Last updated at Sat, 19 Aug 2017 01:38:24 GMT
News from the Command Line
As you no doubt saw, earlier this week we started the Doom Clock on two utilities that ship with the Metasploit Framework, msfencode and msfpayload. I won't rehash Wei sinn3r Chen's most excellent blog post too hard here, of course. However, I do want to make extra sure that the Metasploit trainers, teachers, users, and developers have plenty of warning on this change. Time marches on, and while it's important for software to maintain a reasonably consistent profile as it grows and matures, it's also important to recognize when it's time to jettison components that just aren't filling the right needs for users any more. msfencode and msfpayload, while venerable, fall into this category. As sinn3r says, msfvenom has been in beta for over three years, does everything msfencode and msfpayload did before, and is much more tightly integrated with the rest of the Metasploit ecosystem.
You're Next, msfcli
In that vein, keep an eye out for more retiring command line tools. Take msfcli, for example. For most users, msfcli is simply a way to load up one given module, run it, and exit. Sounds useful -- until you get a session. At that point, you're forced into an interactive mode, just like msfconsole, but without all of msfconsole's comforts. So that's not great, and can be surprising, even. Also, given the shocking speedups of Ruby 2.1 and a recent round of optimizations, msfconsole starts up much faster today than it has in a couple years, so running msfconsole with -q (quiet) and -r (resource script source) or -x (execute) gives you practically the identical experience. For a quick example:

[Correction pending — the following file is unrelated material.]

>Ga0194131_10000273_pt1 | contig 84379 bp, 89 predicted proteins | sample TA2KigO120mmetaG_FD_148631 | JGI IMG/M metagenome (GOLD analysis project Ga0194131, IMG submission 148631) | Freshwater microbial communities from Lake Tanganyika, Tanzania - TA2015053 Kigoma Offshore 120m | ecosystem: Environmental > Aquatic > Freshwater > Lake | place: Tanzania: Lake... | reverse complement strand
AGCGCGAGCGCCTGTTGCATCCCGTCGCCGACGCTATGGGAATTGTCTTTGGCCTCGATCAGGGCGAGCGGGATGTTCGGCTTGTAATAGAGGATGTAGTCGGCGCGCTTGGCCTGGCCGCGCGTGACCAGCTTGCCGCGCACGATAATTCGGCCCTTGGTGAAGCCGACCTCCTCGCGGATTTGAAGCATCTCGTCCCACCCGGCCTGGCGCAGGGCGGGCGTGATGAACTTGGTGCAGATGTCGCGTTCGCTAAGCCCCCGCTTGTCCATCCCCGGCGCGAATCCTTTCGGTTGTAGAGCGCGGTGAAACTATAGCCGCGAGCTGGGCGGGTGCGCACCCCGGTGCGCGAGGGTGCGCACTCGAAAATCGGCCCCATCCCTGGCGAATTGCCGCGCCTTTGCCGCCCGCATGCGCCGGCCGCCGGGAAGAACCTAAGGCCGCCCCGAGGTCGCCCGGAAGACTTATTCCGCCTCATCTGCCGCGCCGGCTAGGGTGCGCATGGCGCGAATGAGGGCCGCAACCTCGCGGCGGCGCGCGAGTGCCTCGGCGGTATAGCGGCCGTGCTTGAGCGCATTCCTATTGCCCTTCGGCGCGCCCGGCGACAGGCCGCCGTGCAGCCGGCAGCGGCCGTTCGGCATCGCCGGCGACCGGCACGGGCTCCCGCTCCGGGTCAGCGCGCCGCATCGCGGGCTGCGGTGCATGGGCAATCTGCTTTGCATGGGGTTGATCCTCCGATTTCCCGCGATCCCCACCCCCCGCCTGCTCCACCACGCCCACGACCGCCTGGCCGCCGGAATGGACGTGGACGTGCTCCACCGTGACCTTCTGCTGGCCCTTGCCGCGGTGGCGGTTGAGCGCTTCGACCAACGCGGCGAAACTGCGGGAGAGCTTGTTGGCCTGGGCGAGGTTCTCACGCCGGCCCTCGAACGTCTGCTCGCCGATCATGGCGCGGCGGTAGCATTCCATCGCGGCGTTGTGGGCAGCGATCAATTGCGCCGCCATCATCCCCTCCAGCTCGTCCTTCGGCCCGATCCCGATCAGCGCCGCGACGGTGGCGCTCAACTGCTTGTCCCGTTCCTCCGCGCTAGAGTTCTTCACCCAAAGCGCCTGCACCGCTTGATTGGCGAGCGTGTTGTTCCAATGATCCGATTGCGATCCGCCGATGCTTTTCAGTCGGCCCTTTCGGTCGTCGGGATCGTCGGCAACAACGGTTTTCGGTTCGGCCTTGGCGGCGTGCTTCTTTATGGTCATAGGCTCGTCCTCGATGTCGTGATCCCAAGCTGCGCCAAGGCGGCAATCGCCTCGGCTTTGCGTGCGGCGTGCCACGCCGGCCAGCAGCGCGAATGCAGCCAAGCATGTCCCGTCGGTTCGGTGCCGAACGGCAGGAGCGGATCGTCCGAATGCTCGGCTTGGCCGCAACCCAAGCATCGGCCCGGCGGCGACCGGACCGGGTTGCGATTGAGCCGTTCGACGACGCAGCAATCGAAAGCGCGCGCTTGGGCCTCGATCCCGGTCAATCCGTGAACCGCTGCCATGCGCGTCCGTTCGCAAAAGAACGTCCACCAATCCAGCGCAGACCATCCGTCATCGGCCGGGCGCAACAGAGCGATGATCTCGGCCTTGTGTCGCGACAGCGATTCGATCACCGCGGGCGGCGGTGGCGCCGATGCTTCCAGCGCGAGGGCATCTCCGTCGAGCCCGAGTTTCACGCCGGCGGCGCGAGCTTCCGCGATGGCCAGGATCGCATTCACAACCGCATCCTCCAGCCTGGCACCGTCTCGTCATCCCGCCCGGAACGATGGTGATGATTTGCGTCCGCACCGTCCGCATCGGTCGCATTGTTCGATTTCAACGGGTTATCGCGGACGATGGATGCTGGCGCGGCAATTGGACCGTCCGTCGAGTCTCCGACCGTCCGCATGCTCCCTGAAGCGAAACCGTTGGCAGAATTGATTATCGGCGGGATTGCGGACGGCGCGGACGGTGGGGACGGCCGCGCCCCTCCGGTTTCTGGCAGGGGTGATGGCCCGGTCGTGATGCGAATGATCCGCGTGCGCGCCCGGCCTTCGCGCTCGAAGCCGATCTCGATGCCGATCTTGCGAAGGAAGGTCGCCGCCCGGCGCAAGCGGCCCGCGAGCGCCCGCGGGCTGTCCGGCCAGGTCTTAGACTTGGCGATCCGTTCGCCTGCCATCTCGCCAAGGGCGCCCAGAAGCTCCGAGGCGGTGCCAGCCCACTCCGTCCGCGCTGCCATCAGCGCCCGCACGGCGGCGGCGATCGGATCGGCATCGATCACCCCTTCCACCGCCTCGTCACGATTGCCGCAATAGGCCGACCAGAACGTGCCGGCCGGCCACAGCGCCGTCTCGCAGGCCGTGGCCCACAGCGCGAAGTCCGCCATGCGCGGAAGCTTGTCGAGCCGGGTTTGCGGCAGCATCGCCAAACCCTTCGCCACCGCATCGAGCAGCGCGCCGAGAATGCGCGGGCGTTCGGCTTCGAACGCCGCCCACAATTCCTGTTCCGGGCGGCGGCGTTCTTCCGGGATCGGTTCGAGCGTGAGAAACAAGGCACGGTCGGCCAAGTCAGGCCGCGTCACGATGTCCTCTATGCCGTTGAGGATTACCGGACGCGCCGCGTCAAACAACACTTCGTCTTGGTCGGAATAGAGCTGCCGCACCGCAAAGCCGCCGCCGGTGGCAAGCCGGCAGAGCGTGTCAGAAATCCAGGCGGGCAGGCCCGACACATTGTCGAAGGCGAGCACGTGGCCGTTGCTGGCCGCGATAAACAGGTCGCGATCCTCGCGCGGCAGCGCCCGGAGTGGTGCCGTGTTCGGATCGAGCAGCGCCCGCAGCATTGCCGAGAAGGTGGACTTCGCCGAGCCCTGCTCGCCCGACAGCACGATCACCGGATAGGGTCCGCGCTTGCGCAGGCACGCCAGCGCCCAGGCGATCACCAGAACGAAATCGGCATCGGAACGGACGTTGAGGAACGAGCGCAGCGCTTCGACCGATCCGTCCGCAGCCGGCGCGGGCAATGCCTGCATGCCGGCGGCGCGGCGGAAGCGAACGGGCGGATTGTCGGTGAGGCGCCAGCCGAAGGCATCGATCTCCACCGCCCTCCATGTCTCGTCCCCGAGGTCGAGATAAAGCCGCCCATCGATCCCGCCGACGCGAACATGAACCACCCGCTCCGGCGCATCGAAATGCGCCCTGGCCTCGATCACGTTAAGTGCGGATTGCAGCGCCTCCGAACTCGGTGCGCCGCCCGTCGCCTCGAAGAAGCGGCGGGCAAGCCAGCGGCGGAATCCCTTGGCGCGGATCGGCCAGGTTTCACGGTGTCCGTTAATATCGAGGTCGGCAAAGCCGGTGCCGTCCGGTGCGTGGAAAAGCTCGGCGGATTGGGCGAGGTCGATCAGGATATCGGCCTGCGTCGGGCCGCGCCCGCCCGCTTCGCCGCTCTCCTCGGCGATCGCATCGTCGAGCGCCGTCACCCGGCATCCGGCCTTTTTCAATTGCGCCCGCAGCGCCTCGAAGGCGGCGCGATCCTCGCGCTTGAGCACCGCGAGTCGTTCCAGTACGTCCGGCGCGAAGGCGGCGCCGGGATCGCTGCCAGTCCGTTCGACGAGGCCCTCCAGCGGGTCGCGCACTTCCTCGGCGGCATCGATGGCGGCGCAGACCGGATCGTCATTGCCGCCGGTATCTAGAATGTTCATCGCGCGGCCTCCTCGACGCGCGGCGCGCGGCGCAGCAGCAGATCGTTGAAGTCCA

$ ./msfconsole -q -x "use auxiliary/scanner/telnet/telnet_login; set USERNAME msfadmin; set PASSWORD msfadmin; set RHOSTS metasploitable; run; exit -y" USERNAME => msfadmin PASSWORD => msfadmin RHOSTS => metasploitable [+] 192.168.145.61:23 - LOGIN SUCCESSFUL: msfadmin:msfadmin [*] Attempting to start session 192.168.145.61:23 with msfadmin:msfadmin [*] Scanned 1 of 1 hosts (100% complete) [*] Auxiliary module execution completed
Yep, I can log in to Metasploitable as msfadmin:msfadmin, and exit cleanly, to boot.
So, if you want to fire things up, run a thing, and get out, msfconsole seems like a reasonable -- dare I say, better -- alternative. Given that running resource files allows you to express a bunch of logic as Ruby, it might even be more useful for you if you find yourself reaching for msfcli today. Oh, yes, you can run straight Ruby in Metasploit resource files -- since 2010. There are even a few example scripts to get you going.
On the new module front, we added two new modules this week. The Outlook module is especially devious -- it uses PowerShell to manipulate the target's keyboard and mouse to navigate around the UI to snag emails on the target workstation. Oh PowerShell, is there anything you can't do?
Auxiliary and post modules
- Cisco DLSw Information Disclosure Scanner by John McLeod, Kyle Rainey, and Tate Hansen exploits CVE-2014-7992
- Windows Gather Outlook Email Messages by Wesley Neelen